Don't miss this opportunity! Sign up now for a one-on-one or a group session with a professional career coach at the APHA Annual Meeting & Exposition. These coaches can guide you in strategizing the next phase of your career and help you define your goals. Select a 45-minute individual session or a 90-minute group session. The group sessions are designed according to your career needs. To see which session best fits for you, please read about each coach's experience and education before setting an appointment. If you have never experienced coaching before, this is a wonderful introduction to what may become a useful service for your career!
This is the link to the Career Guidance Center:
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First Annual International Conference on Health Risks of Youth
Evidence Matters — Addressing the Health Risks of Youth
Jan. 6 – 9, 2010
Hilton Cancun Resort and Spa
Join your professional colleagues for cutting-edge presentations on the health risks of youth and take the opportunity to enjoy the warm weather and sightseeing in one of the most beautiful cities in Mexico.
The goal of this conference is to provide an opportunity for health educators, nurses, public health professionals, teacher educators, direct-service providers and other youth-serving professionals to come together to learn from each other and dialogue around the issues related to the health risks of youth.
The conference is organized around the Centers for Disease Control and Prevention’s Six Risk Behaviors of Youth
- Tobacco Use
- Sexual Risk-Taking Behaviors
- Physical Activity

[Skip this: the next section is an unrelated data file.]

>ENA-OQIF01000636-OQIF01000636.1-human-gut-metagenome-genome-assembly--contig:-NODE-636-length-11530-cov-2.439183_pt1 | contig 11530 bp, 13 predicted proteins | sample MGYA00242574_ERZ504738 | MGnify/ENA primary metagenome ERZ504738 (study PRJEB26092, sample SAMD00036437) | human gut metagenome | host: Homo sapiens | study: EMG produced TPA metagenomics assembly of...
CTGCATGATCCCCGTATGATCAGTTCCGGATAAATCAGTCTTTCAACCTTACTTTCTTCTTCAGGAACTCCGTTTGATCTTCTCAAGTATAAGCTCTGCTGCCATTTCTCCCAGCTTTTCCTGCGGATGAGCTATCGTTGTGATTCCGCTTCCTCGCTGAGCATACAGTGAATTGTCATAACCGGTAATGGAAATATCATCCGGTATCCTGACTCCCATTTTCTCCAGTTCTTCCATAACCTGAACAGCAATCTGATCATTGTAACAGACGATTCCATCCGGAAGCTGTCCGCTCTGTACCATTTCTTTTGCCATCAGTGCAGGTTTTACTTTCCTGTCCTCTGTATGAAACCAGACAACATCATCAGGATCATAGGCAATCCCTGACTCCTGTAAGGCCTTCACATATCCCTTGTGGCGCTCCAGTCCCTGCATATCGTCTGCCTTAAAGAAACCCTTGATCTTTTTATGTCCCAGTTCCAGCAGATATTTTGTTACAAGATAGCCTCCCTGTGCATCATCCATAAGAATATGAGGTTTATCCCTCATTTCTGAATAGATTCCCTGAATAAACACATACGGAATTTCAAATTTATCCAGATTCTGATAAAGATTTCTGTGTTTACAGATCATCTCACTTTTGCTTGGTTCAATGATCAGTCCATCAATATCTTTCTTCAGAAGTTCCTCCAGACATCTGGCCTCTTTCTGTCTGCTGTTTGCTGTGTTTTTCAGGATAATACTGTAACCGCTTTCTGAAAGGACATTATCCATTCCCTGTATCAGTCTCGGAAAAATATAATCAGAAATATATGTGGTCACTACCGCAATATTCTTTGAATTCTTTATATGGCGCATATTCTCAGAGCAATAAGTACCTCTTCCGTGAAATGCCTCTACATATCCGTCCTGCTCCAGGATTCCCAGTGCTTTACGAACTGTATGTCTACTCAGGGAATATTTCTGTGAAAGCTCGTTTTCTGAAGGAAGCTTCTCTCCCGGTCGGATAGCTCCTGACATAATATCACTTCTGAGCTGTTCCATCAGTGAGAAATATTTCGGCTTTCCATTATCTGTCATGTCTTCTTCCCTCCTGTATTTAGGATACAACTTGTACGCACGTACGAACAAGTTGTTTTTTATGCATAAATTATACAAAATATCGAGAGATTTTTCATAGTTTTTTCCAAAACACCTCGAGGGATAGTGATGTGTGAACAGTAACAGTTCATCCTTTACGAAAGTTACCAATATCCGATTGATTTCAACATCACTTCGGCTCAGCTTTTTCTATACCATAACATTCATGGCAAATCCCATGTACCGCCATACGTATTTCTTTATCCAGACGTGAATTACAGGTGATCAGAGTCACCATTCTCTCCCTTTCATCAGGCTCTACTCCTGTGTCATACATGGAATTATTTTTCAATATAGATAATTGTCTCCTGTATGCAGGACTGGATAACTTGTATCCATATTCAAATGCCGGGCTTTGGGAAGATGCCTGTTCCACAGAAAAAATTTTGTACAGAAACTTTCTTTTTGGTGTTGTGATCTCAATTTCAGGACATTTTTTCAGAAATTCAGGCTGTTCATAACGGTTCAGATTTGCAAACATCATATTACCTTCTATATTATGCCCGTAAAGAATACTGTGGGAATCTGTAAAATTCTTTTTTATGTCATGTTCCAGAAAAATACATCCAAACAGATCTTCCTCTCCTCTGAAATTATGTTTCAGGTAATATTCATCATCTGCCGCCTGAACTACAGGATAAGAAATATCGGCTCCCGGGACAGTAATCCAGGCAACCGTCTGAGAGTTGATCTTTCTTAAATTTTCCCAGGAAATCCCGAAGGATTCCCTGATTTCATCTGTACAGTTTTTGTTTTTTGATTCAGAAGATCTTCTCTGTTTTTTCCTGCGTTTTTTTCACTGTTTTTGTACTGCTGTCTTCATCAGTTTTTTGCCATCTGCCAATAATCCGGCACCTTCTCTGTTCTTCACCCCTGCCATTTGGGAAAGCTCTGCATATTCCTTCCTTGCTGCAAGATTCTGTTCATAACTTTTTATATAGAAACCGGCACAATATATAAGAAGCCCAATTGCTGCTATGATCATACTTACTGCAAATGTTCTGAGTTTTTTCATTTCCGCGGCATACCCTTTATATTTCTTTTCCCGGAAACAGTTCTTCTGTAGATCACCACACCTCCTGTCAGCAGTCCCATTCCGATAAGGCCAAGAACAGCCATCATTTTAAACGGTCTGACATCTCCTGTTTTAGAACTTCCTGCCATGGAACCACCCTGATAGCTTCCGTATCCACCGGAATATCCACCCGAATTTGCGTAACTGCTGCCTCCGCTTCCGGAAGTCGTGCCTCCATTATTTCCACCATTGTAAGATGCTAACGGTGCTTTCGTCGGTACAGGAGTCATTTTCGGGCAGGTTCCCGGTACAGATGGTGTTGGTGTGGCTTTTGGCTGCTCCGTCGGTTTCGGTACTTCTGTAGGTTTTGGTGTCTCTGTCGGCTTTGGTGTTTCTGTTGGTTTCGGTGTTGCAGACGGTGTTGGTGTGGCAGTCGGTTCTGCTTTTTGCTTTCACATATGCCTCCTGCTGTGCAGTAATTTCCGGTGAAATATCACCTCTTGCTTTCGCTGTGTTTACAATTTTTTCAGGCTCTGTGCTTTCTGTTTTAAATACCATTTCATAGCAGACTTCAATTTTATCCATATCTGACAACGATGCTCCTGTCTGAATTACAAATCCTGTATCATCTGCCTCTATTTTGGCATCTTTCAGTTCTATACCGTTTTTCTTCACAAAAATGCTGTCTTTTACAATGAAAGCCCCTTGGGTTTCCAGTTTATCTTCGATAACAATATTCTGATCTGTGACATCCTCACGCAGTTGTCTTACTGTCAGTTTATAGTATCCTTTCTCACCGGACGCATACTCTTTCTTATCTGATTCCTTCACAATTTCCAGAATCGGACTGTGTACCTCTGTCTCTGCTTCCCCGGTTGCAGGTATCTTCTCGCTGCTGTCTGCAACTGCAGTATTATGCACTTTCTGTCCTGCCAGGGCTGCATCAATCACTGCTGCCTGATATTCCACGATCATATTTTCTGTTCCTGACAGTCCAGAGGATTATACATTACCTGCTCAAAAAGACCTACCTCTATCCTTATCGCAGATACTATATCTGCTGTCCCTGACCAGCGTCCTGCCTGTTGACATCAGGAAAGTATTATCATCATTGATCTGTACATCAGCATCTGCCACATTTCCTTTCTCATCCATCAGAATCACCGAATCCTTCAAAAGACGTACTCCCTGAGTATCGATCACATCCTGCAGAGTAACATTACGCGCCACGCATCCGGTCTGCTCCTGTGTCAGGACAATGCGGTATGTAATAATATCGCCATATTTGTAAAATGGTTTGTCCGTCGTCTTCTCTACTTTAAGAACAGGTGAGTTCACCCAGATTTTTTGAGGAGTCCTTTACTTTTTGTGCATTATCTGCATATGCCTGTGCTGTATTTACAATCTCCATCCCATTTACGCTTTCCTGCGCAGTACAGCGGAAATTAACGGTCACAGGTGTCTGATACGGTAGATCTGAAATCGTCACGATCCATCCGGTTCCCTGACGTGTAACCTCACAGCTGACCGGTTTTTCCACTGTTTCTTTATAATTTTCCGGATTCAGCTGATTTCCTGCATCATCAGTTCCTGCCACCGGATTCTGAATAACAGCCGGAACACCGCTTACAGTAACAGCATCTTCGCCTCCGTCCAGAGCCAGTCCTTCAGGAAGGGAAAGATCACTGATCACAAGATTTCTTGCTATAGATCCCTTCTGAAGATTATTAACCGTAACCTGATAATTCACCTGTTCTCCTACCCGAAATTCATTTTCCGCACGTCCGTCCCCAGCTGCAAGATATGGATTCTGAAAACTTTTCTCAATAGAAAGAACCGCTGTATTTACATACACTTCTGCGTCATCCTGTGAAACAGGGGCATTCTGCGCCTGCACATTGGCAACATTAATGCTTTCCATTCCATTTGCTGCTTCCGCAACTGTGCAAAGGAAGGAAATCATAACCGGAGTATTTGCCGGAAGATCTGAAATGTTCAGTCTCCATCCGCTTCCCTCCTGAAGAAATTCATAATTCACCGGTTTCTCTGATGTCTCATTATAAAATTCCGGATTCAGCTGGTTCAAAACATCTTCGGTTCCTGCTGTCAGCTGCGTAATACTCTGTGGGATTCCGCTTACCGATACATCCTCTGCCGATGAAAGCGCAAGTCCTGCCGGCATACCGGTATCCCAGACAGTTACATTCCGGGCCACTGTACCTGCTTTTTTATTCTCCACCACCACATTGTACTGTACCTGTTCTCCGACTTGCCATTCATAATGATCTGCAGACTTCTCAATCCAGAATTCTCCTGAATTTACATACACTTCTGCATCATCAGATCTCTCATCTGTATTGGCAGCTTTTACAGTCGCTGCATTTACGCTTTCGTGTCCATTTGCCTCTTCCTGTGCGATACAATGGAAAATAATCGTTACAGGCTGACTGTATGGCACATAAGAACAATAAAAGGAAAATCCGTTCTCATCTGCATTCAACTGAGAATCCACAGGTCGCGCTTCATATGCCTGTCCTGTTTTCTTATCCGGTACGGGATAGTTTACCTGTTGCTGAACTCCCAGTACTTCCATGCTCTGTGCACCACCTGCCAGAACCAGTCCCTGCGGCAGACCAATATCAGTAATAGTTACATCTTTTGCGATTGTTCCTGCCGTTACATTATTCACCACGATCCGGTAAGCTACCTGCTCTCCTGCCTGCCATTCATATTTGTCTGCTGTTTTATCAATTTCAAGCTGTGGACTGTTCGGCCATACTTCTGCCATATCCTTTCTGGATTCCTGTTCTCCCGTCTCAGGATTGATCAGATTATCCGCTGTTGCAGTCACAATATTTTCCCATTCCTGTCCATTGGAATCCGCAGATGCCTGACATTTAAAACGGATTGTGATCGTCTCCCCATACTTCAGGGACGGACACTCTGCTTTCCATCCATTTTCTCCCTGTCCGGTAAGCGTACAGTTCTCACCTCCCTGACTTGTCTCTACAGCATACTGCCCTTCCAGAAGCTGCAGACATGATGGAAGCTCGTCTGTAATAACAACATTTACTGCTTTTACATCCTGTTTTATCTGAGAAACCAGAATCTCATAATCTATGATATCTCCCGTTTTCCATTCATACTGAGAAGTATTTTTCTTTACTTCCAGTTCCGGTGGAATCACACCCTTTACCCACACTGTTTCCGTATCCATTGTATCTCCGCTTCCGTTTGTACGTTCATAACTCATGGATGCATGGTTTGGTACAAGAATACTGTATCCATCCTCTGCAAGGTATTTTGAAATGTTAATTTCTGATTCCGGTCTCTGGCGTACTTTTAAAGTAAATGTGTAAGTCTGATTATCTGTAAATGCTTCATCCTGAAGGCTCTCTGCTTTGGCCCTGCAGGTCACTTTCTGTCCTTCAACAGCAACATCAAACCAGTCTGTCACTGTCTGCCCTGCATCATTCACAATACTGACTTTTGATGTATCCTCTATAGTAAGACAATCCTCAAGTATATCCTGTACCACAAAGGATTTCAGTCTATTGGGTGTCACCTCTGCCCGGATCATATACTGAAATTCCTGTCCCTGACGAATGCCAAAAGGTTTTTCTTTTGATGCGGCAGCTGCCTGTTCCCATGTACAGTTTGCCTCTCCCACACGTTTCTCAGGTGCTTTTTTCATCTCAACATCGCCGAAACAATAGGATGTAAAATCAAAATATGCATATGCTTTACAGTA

- Injury and Violence
- Alcohol and Other Drug Use
Conference Registration, Agenda, and Call for Poster Presentation Proposals are available at:
Conference Registration $195 Hotel $109/night + tax
Register by Nov. 1, 2009 to avoid a $30 late registration fee!
Nursing CNEs and CHES Continuing Education Credits Available!
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83rd Annual ASHA School Health Conference
Healthy Kids ... Healthy Lives ... Healthy Futures
Oct. 28 - 31, 2009
Marriott Denver Tech Center
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Publication on School Connectedness
CDC's Division of Adolescent and School Health (DASH)
School connectedness is the belief by students that the adults and peers at their school care about their learning and about them as individuals. Research indicates that students who feel connected to their school are more likely to engage in healthy behaviors and succeed academically. The CDC created a guide that synthesizes available research on school connectedness and outlines strategies for fostering it. http://www.cdc.gov/healthyyouth/AdolescentHealth/connectedness.htm
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APHA Press has three books in production of interest to epidemiologists and other health professionals that will be available at the Annual Meeting: Chronic Disease Epidemiology and Control, 3rd edition, by Patrick Remington, Ross Brownson and Mark Wegner, and two books by Steven S. Coughlin, Ethics in Epidemiology and Public Health Practice, 2nd Edition, and Case Studies in Public Health Ethics, 2nd edition.
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SHES Secretary-elect Amy Cory, PhD, RN, CPNP, was elected to the Board of Directors of the American School Health Association in the Chair of Councils position.
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School Health Education and Services Newsletter Archives